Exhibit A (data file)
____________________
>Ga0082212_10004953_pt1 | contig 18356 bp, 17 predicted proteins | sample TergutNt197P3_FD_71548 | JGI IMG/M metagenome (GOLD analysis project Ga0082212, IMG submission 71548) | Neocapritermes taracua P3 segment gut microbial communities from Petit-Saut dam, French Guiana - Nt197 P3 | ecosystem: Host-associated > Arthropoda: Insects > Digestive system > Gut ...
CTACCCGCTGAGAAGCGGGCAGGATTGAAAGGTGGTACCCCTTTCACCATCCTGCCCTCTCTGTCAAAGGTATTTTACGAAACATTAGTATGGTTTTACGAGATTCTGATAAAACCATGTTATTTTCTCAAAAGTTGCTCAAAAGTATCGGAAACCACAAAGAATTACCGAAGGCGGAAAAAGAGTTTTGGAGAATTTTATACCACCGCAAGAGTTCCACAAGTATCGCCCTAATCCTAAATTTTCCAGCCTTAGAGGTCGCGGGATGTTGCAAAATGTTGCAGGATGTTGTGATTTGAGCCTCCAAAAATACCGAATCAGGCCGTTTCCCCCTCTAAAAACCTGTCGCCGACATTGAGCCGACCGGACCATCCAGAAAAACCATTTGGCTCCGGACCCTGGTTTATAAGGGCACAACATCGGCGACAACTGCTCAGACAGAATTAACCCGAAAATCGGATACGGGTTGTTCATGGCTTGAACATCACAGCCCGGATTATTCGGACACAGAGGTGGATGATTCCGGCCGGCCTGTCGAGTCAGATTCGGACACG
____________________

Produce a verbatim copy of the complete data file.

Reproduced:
>Ga0082212_10004953_pt1 | contig 18356 bp, 17 predicted proteins | sample TergutNt197P3_FD_71548 | JGI IMG/M metagenome (GOLD analysis project Ga0082212, IMG submission 71548) | Neocapritermes taracua P3 segment gut microbial communities from Petit-Saut dam, French Guiana - Nt197 P3 | ecosystem: Host-associated > Arthropoda: Insects > Digestive system > Gut ...
CTACCCGCTGAGAAGCGGGCAGGATTGAAAGGTGGTACCCCTTTCACCATCCTGCCCTCTCTGTCAAAGGTATTTTACGAAACATTAGTATGGTTTTACGAGATTCTGATAAAACCATGTTATTTTCTCAAAAGTTGCTCAAAAGTATCGGAAACCACAAAGAATTACCGAAGGCGGAAAAAGAGTTTTGGAGAATTTTATACCACCGCAAGAGTTCCACAAGTATCGCCCTAATCCTAAATTTTCCAGCCTTAGAGGTCGCGGGATGTTGCAAAATGTTGCAGGATGTTGTGATTTGAGCCTCCAAAAATACCGAATCAGGCCGTTTCCCCCTCTAAAAACCTGTCGCCGACATTGAGCCGACCGGACCATCCAGAAAAACCATTTGGCTCCGGACCCTGGTTTATAAGGGCACAACATCGGCGACAACTGCTCAGACAGAATTAACCCGAAAATCGGATACGGGTTGTTCATGGCTTGAACATCACAGCCCGGATTATTCGGACACAGAGGTGGATGATTCCGGCCGGCCTGTCGAGTCAGATTCGGACACG